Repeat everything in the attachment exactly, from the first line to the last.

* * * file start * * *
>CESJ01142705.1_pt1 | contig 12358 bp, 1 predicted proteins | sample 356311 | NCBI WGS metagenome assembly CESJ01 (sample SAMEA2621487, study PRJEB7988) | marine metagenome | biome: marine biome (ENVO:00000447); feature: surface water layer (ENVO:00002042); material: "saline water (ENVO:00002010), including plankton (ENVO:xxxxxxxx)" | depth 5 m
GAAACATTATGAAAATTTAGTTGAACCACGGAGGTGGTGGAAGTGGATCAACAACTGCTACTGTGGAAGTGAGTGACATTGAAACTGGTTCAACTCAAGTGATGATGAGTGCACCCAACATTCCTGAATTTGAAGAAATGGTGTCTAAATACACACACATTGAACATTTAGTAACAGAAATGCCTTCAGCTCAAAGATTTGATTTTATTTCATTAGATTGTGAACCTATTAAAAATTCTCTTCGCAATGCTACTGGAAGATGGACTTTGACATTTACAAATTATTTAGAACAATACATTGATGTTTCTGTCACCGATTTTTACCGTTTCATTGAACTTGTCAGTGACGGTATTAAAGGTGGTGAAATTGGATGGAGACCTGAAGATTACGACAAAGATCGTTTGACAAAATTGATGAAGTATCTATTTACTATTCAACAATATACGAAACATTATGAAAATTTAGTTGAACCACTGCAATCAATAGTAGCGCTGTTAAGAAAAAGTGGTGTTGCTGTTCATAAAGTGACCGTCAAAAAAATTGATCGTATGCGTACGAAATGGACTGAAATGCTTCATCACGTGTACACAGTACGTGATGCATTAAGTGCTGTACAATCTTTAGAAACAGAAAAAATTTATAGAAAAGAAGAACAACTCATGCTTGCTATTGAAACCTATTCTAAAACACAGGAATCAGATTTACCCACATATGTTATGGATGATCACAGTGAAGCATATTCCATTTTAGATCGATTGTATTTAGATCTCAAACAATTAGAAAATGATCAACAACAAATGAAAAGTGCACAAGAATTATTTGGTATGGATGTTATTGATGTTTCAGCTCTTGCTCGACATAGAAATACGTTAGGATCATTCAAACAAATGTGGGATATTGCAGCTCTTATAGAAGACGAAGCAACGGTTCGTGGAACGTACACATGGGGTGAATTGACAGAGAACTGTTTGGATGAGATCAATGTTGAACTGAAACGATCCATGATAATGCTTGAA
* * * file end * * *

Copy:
>CESJ01142705.1_pt1 | contig 12358 bp, 1 predicted proteins | sample 356311 | NCBI WGS metagenome assembly CESJ01 (sample SAMEA2621487, study PRJEB7988) | marine metagenome | biome: marine biome (ENVO:00000447); feature: surface water layer (ENVO:00002042); material: "saline water (ENVO:00002010), including plankton (ENVO:xxxxxxxx)" | depth 5 m
GAAACATTATGAAAATTTAGTTGAACCACGGAGGTGGTGGAAGTGGATCAACAACTGCTACTGTGGAAGTGAGTGACATTGAAACTGGTTCAACTCAAGTGATGATGAGTGCACCCAACATTCCTGAATTTGAAGAAATGGTGTCTAAATACACACACATTGAACATTTAGTAACAGAAATGCCTTCAGCTCAAAGATTTGATTTTATTTCATTAGATTGTGAACCTATTAAAAATTCTCTTCGCAATGCTACTGGAAGATGGACTTTGACATTTACAAATTATTTAGAACAATACATTGATGTTTCTGTCACCGATTTTTACCGTTTCATTGAACTTGTCAGTGACGGTATTAAAGGTGGTGAAATTGGATGGAGACCTGAAGATTACGACAAAGATCGTTTGACAAAATTGATGAAGTATCTATTTACTATTCAACAATATACGAAACATTATGAAAATTTAGTTGAACCACTGCAATCAATAGTAGCGCTGTTAAGAAAAAGTGGTGTTGCTGTTCATAAAGTGACCGTCAAAAAAATTGATCGTATGCGTACGAAATGGACTGAAATGCTTCATCACGTGTACACAGTACGTGATGCATTAAGTGCTGTACAATCTTTAGAAACAGAAAAAATTTATAGAAAAGAAGAACAACTCATGCTTGCTATTGAAACCTATTCTAAAACACAGGAATCAGATTTACCCACATATGTTATGGATGATCACAGTGAAGCATATTCCATTTTAGATCGATTGTATTTAGATCTCAAACAATTAGAAAATGATCAACAACAAATGAAAAGTGCACAAGAATTATTTGGTATGGATGTTATTGATGTTTCAGCTCTTGCTCGACATAGAAATACGTTAGGATCATTCAAACAAATGTGGGATATTGCAGCTCTTATAGAAGACGAAGCAACGGTTCGTGGAACGTACACATGGGGTGAATTGACAGAGAACTGTTTGGATGAGATCAATGTTGAACTGAAACGATCCATGATAATGCTTGAA